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Review: Life On The Line: The Heroic Story of Vicki Moore

Updated: May 18

Long ago I remember a tall man with a grey beard who used to walk past us kids as we played football outside our houses. He habitually wore a green combat jacket and, walking either side of him, were a pair of handsome dogs - lurchers I think. That would have been the late 1980s. It was many years later when I discovered the identity of this man; he was Tony Moore, husband of the celebrated animal rights’ campaigner Vicki Moore. I’d have known him anywhere, the beard and above all his distinguished bearing.

Oddly, though I clearly remember Tony striding down our road I do not recall ever seeing his beautiful wife. In my memory he was always alone, dogs apart. Upon reading Matilda Mench’s biography of Vicki I now know why I never saw her: Vicki was always abroad – Spain mostly, but also in the US, Macau and often putting her case to the bureaucrats in Strasbourg, urging them to protect the innocent animals she strove to protect.

I do remember Vicki appearing on a morning TV programme – Richard and Judy I suppose. She struck me as articulate, passionate and, with that dark complexion and those huge, liquid senorita eyes downright gorgeous. I think this teenage boy must have fallen a little bit in love with her. Looking back, I’m not sure if I knew she lived close by; I think I was aware that she lived in the same town. There was something mesmerising about her – that’s all I knew.

Having later lived with Tony after his wife’s untimely death, fellow activist Ms Mench was in an ideal position to describe this remarkable life. The biographical sketch is brief, but the reader learns of a somewhat idiosyncratic relationship between Vicki and her dancer mother, who it seems, put her professional needs above those of her daughter. An accomplished singer herself, Vicki followed her mother into showbusiness and by her twenties looked set to become an actress-singer.

She met Tony while working as a hostess in Southport’s famous Kingsway club, the same venue where my wife and I met. Tony was bowled over. Who wouldn’t have been? One of the books’ images is of Vicki modelling in a leotard; beauty on the outside and on the inside. No doubt her dusky, ethereal beauty helped win the interest of the British tabloid press to the cause.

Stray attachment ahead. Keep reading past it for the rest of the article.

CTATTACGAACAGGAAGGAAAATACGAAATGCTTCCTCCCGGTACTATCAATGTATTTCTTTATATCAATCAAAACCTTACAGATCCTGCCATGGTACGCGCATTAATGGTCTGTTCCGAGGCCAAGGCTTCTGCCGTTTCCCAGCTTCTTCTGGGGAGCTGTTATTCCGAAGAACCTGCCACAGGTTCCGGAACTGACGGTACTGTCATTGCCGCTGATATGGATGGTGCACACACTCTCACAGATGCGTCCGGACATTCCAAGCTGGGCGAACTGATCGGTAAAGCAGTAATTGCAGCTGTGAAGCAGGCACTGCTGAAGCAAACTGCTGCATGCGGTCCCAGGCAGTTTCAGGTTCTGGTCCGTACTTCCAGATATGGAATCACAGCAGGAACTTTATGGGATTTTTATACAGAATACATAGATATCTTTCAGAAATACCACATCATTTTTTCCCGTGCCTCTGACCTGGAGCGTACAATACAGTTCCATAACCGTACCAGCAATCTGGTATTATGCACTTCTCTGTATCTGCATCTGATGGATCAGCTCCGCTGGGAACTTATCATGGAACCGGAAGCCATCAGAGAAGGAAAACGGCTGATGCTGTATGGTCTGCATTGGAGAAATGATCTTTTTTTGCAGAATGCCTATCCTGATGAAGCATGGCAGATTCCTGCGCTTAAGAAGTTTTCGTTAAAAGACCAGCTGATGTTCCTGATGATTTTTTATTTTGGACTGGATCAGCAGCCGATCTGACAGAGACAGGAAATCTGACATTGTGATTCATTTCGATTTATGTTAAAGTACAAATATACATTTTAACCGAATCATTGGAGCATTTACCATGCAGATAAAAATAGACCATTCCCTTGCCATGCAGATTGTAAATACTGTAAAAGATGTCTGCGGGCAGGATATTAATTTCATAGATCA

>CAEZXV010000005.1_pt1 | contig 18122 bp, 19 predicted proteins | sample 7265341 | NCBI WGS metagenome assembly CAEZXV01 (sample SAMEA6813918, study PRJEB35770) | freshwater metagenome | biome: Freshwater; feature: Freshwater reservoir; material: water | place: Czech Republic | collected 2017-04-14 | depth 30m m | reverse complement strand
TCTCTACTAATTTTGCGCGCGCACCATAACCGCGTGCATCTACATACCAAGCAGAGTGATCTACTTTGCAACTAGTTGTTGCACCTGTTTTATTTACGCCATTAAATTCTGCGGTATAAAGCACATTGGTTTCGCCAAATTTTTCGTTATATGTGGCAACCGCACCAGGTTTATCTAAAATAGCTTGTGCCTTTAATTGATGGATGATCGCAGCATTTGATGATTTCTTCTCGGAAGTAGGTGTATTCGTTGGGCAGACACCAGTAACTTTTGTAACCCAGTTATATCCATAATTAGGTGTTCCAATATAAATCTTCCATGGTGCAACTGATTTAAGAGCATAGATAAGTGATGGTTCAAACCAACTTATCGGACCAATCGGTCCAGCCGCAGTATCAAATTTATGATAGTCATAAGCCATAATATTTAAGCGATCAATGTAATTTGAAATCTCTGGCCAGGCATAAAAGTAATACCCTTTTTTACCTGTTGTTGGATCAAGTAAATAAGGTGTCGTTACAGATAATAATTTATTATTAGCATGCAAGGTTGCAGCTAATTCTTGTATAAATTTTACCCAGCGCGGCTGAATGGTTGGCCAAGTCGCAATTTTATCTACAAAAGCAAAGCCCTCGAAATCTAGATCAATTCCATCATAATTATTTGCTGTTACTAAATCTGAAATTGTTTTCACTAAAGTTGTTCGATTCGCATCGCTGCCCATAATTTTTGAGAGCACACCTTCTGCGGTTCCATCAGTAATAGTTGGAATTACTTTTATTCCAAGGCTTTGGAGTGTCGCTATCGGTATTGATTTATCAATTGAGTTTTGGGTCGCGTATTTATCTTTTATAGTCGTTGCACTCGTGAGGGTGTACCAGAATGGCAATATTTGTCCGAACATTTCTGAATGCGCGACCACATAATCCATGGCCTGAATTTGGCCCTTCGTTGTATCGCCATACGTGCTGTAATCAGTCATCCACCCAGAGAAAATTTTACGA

The book charts Vicki and Tony’s many trips to Spain and their valiant (and often dangerous) attempts to shine a light on the bloody spectacle that is bullfighting and running. Some of the content is very graphic as it had to be. The couple were determined to expose this inhumane practice and did just that. However, their efforts made them plenty of enemies and some of the episodes documented here bring home the very real danger the couple faced as uncouth villagers made their antipathy towards them clear.

Footage of Vicki’s goring by a bull in June 1995 is still around in YouTube and seems even more horrific as the years go by. The spectacle of her mangled body lying in that dusty, Spanish backroad, clothing ripped off and her limp body lying in the road like a rag doll will haunt all those who can bare to witness it. She stayed like that for four minutes until the raging bull moved off allowing rescuers in.

Though she had almost died, Vicki bore no ill-will to the bull which had been tortured and tormented beyond endurance. Her first question upon waking was: ‘What happened to Argentino (the bull)?’ It was shot. Apparently, during the three weeks she spent in coma, the dead animal came to Vicki and laid its head on her shoulder. She forgave it and it forgave mankind. Indeed, this is a book capable of provoking strong emotions: outrage, compassion and sadness.

Never herself again after that life-shattering experience, Vicki continued to campaign right up to her death in February 2000. I never met this remarkable lady, but egad I wish I had. Perhaps she walked past me one day as I bounced my football on the pavement lost in my thoughts of Everton, on her way to start another crusade. I’d like to think so.

Anyway, back in 2007 my wife and I visited Tarragona for a summer break. One hot and sweltering night we arrived in town to discover it was fiesta night. Parades of giants entered a packed main square and then the fireworks started. We ate patatas bravas and gulped Estrella beer. At some point a fizzing, crackling wooden bull came trundling down the main street much to the delight of the crowd. The noise, the chaos, the exhaustion, the scent of blood and then ignominious back-street slaughter - just imagine what this night of hell must have been like for one of these magnificent creatures.

Well, Tarragona at least had changed its ways and I remember saying a quiet thank-you to Vicki as the mock-up came bounding towards us - a pretty intimidating sight pushed by a group of young guns. We jumped into a shop doorway. The 'bull' passed by spitting flames like an anvil.

The word hero/heroine is vastly overused in today’s hyper-emotional world. Vicki would never have seen herself as a heroine though; she had a calling which she followed wherever it led and which allowed her to pack several lifetimes into her 44 years. How many of us can say that?